Since many in the north country heat with cord wood, “pellets have become a natural transition,” said Michael J. Newtown, a SUNY Canton engineering professor who studies biofuels, including grass and pellets.

“If you’re looking for supplemental heat, these are ideal ways to do it,” he said. “Pellets are definitely inexpensive compared to fuel oil.”

While pellet stoves can cost $500 more than wood stoves, installation costs typically are much lower, as pellet stoves often can be configured to run through existing heat ducts without installing a chimney.

At Sundance Leisure, Watertown, costs range from $1,789 to $4,679.

Most homeowners buy pellets in 40-pound bags, and costs range, depending on the type of wood, from $210 to $245 a ton. Most pellet stoves take about a bag or two a day.

“You don’t have to go out and throw logs onto an outdoor wood boiler — you get the pellet bin filled up and you set it and forget it,” said Mr. Hopke, the Clarkson professor. “In terms of ease of use, it’s going to be much more comparable to oil or a propane burner, depending on how much bother you’re willing to put up with.”

Residential sales of pellets are up this year, according to Patrick J. Curran, CEO and president of Curran Renewable Energy, Massena, which supplies pellets throughout the north country and as far west as Michigan. He said his business anticipates selling about 70,000 tons this season, but has the capacity to produce another 30,000 and could have sold 25 percent more volume if the company had the cash flow during the off-season production period.

While sales were tapering off by mid-January last year, Mr. Curran said the company hopes to run through the remainder of this year producing pellets seven days a week due to high demand. Pellets have been scarce at many north country retail outlets in the last month.

“Going forward, we anticipate the market is going to be a little stronger,” Mr. Curran said.

He estimates that 90 percent of customers who buy from Curran are using the pellets for stoves, as opposed to the larger-scale boilers and furnaces that have been widely adopted in Europe.

While pellet stoves have evolved, Mr. Curran said, “the ultimate pellet appliance hasn’t been built.” He said he believes that appliance would incorporate features of highly efficient European boilers, such as improved self-cleaning. Pellet stoves do require slightly more maintenance compared with natural gas or propane setups, he said; routine tasks include emptying the ash drawer and cleaning the burn pot, ash traps and glass.

Sales of pellet stoves at Sundance Leisure have been “pretty steady” as well, said sales consultant Julie M. Hutton. She agreed with Glenn A. Walldroff, owner of Associated Harvest, LaFargeville, that sales have “dipped slightly” since oil prices peaked in 2008, but she said the stoves are still popular; the store sells about 10 percent more pellet stoves than wood stoves.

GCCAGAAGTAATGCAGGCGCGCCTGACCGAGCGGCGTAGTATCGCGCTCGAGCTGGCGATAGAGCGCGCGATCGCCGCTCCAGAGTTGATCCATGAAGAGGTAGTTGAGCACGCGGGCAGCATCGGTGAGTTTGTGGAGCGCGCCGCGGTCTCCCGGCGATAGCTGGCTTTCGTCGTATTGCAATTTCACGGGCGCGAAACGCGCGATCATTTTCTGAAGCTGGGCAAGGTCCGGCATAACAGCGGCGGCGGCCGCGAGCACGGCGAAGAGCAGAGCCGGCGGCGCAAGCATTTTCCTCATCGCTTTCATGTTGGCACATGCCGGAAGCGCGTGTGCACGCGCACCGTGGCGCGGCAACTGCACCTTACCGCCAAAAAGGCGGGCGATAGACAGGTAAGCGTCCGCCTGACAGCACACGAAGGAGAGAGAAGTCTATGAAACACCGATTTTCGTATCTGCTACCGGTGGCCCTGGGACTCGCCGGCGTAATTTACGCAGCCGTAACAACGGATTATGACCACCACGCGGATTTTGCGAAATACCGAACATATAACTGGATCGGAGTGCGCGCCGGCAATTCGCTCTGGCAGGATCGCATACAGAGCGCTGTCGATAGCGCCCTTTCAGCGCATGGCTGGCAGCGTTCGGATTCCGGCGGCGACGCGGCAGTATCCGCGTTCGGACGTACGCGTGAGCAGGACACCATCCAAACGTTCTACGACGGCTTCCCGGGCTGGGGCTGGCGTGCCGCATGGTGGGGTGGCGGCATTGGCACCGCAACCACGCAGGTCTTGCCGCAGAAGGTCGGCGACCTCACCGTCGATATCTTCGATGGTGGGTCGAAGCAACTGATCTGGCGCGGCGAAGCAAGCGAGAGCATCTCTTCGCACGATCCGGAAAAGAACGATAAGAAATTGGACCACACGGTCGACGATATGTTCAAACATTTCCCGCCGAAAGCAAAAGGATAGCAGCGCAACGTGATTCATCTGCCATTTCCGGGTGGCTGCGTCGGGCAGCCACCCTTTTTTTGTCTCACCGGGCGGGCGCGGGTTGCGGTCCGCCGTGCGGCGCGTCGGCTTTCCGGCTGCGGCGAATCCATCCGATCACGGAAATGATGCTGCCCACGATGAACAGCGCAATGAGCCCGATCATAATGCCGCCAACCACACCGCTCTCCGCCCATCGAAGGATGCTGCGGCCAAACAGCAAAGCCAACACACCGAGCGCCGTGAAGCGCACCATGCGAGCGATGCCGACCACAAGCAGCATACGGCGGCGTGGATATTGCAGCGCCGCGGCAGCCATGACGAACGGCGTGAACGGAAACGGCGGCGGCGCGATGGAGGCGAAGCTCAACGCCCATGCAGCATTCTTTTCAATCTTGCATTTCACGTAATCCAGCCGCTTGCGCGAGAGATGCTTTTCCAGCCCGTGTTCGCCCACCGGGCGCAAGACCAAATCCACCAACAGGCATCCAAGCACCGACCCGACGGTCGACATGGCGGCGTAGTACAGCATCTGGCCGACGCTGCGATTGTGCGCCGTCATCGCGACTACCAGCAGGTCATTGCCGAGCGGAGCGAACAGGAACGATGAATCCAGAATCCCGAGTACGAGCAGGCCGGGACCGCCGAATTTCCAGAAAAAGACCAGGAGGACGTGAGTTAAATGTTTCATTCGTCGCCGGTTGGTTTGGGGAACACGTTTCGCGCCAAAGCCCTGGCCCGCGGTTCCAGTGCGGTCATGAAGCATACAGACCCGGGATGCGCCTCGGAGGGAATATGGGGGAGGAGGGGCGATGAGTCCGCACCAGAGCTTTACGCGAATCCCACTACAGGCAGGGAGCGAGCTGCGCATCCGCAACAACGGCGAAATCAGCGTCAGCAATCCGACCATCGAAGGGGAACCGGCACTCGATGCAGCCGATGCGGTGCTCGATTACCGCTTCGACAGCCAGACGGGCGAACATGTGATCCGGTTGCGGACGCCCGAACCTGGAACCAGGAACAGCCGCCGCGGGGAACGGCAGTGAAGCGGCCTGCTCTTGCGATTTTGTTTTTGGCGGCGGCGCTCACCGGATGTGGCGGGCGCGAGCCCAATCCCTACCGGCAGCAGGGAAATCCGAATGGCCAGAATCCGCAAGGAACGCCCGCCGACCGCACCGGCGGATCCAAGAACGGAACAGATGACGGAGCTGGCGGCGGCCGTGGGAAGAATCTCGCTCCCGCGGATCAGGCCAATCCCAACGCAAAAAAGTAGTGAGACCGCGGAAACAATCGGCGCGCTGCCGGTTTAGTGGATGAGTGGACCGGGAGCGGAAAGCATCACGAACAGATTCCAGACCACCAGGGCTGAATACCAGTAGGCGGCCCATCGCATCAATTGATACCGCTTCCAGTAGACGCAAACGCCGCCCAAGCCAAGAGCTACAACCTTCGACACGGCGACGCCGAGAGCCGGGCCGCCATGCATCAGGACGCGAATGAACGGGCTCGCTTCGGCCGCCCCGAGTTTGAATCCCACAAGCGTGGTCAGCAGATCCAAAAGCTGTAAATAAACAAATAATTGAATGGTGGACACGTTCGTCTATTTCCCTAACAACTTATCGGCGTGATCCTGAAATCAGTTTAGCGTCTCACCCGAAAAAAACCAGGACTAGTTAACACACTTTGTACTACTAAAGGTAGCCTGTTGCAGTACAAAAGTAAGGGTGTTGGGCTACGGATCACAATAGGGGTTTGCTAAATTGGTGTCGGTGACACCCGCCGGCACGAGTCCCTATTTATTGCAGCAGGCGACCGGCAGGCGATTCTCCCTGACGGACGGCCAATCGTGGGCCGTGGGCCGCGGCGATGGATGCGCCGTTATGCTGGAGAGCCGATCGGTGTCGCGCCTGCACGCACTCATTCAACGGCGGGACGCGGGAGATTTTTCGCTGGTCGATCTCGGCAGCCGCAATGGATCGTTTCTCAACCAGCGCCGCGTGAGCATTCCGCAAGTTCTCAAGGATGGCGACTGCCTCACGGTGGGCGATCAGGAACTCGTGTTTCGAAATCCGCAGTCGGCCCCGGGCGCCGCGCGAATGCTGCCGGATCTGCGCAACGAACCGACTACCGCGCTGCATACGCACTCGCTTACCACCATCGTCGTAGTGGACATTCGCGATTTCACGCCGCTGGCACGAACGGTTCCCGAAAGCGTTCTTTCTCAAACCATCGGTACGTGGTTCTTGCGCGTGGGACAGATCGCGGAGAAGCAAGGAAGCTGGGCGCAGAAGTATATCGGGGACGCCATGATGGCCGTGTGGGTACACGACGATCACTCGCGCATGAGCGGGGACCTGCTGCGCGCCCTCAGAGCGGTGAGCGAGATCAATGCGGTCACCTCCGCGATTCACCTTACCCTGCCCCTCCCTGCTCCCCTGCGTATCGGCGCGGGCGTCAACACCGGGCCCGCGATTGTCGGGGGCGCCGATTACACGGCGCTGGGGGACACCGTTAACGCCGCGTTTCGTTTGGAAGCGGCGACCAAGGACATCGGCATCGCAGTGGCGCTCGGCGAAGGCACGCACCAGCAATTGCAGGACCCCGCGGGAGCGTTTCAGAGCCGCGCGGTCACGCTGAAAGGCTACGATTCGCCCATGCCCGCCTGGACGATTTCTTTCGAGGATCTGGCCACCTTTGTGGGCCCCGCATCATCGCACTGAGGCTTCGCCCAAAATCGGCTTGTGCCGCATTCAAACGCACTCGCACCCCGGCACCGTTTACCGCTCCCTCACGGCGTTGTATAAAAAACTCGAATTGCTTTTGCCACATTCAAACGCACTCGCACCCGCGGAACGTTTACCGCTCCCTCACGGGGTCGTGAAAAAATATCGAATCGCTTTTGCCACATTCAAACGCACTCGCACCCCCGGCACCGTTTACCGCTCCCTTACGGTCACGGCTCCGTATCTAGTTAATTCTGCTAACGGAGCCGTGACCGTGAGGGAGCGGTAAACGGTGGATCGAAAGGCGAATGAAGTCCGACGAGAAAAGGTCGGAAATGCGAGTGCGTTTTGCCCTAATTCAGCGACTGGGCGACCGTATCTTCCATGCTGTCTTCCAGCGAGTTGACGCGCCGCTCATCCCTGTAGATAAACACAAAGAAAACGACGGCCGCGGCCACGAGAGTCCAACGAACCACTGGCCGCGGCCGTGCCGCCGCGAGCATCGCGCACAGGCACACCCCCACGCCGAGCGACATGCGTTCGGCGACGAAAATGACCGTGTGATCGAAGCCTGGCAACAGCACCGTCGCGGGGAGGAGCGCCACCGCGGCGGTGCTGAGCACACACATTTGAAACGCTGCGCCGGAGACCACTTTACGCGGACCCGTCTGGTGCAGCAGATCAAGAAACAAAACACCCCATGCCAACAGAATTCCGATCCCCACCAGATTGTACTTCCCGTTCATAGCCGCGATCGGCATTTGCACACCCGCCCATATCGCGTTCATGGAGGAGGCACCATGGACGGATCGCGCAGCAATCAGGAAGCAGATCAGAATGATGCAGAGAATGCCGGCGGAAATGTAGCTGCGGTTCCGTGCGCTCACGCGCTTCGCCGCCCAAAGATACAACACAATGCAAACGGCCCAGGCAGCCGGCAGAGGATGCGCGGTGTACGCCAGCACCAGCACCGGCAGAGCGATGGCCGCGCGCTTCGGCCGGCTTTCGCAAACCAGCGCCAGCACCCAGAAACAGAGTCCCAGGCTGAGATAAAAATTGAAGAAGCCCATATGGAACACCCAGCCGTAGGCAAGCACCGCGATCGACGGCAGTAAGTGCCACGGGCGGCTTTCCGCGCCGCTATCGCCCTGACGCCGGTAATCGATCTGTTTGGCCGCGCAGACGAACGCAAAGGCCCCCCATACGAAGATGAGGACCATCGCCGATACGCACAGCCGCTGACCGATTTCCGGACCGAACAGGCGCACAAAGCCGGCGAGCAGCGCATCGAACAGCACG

Ms. Hutton has had two pellet stoves in her own home for more than five years, as well as a propane burner. The stoves enable the house to run the burner less and, between the two, she said she spends about $800 in pellets each year and a “very minimal amount of gas.”

“I didn’t want the mess of wood,” she said. And there’s the convenience factor — she can feed the stove a 40-pound bag of pellets once a day, leave for extended periods, and the house is “plenty warm.”



PRICE HIKES AND SHORTAGE FEARS

In January, Curran Renewable Energy raised pellet prices 2.5 percent — the first increase in more than a year, Mr. Curran said. The hike was the result of increases in the cost of business, such as rising fuel prices. Mr. Curran said he believes the small increase shows a stability in the pellet market not seen in the prices of other fuels such as propane, which has skyrocketed this winter amid shortages and bitter cold in much of the country.

The weekly price of residential propane in New York stood at $4.19 per gallon last week in the north country, up from $3.07 the same week last February, according to NYSERDA. Residential heating oil was up about 10 cents a gallon in the same time frame. Natural-gas prices, while low for some time, have been on a less precipitous rise.

“There’s a market and need for all fuels,” Mr. Curran said. “If a person has natural gas running through the front yard, the economics make sense to use it.”

Many in the firewood business have said prices this winter have increased amid a scarcer supply, as several area loggers are locked into supply contracts with the ReEnergy biomass facility on Fort Drum, which chips forestry residuals for power generation.

Mr. Curran said he believes some of that increase can be attributed to higher fuel costs, and said the price of pellets hasn’t been directly affected.

Long term, though, they could be, according to Thomas P. Maguire, owner of Burrville Power Equipment, Watertown.

While he hasn’t raised prices this winter, he said they could increase $2.50 to $3 a cord next season as it becomes more difficult to get firewood from suppliers who have guaranteed a supply to ReEnergy.